We study theoretically and numerically the downstream flow near the corner of a bluff body partially submerged at a deadrise depth Δh into a uniform stream of velocity U, in the presence of gravity, g. When the Froude number, Fr=U/√gΔh, is large, a three-dimensional steady plunging wave, which is referred to as a corner wave, forms near the corner, developing downstream in a similar way to a two-dimensional plunging wave evolving in time. We have performed an asymptotic analysis of the flow near this corner to describe the wave's initial evolution and to clarify the physical mechanism that leads to its formation. Using the two-dimensions-plus-time approximation, the problem reduces to one similar to dam-break flow with a wet bed in front of the dam. The analysis shows that, at leading order, the problem admits a self-similar formulation when the size of the wave is small compared with the height difference Δh. The essential feature of the self-similar solution is the formation of a mushroom-shaped jet from which two smaller lateral jets stem. However, numerical simulations show that this self-similar solution is questionable from the physical point of view, as the two lateral jets plunge onto the free surface, leading to a self-intersecting flow. The physical mechanism leading to the formation of the mushroom-shaped structure is discussed.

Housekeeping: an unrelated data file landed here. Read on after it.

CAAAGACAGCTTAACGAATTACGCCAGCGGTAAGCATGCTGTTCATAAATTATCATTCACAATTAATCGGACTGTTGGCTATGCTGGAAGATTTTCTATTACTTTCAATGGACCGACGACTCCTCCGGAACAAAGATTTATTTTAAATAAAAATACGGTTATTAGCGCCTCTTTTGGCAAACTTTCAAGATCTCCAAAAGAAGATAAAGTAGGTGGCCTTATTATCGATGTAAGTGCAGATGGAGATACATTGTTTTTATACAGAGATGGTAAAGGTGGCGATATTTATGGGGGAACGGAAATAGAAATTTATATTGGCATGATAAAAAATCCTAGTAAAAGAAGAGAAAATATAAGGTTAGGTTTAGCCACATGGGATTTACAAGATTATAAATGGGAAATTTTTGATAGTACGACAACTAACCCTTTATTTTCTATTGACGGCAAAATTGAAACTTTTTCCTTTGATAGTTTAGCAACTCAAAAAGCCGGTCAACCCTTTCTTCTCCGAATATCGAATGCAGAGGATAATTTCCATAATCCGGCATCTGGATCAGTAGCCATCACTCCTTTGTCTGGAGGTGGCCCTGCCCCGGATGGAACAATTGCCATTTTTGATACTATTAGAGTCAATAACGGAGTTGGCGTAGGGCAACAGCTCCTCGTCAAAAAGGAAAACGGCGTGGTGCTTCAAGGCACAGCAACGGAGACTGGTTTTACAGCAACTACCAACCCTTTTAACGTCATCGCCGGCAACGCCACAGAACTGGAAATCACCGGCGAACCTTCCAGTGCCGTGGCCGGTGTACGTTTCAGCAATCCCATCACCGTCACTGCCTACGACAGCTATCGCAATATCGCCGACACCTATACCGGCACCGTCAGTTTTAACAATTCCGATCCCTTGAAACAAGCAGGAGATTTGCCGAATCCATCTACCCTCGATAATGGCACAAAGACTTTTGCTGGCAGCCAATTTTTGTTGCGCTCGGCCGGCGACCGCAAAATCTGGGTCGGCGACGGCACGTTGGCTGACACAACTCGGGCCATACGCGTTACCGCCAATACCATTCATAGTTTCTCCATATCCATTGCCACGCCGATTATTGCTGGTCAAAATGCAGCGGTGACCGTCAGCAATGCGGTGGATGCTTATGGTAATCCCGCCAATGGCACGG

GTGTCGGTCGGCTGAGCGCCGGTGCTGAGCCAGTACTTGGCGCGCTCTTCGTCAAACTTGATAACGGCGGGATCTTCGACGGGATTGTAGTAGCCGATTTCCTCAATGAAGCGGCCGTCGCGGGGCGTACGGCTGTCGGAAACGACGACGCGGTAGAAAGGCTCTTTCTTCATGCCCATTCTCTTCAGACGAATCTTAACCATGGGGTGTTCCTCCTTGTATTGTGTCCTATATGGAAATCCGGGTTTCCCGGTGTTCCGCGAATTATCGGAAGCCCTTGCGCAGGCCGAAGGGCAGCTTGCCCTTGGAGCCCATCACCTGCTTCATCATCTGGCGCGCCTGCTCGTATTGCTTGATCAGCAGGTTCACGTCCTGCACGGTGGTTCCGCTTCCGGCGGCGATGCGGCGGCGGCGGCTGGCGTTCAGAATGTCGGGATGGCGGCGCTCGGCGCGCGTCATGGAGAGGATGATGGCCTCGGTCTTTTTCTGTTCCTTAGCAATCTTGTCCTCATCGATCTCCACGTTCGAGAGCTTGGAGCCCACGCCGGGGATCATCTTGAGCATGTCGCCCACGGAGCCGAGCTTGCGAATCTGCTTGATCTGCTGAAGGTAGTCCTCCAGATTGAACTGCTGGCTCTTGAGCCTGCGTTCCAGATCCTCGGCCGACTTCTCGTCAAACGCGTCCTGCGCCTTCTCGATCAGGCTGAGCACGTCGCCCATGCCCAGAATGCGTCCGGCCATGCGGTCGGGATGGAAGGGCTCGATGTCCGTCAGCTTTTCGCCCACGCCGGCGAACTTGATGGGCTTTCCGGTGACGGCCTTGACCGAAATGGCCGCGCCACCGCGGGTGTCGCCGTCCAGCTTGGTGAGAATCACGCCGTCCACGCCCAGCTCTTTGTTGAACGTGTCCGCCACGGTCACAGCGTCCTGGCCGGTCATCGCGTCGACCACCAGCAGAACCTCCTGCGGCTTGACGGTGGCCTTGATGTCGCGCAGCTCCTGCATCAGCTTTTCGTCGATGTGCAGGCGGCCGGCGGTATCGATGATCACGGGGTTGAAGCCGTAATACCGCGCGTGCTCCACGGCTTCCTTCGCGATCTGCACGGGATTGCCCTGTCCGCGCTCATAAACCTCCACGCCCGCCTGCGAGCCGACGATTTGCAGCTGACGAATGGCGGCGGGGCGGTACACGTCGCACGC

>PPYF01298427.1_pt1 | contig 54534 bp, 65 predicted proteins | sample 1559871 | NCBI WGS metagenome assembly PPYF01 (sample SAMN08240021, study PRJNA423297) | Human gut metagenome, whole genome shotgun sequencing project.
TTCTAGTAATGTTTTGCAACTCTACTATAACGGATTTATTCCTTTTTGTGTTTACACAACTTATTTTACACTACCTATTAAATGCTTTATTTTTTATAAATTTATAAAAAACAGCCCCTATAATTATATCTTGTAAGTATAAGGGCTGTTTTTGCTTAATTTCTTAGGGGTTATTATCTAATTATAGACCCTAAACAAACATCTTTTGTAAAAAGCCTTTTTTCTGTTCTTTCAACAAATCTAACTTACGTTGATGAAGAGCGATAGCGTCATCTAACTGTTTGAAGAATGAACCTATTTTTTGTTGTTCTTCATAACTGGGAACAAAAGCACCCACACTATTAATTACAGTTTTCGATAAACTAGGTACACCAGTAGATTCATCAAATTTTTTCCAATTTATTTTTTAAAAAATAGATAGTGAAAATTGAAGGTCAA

- plunging waves
- self-similar flow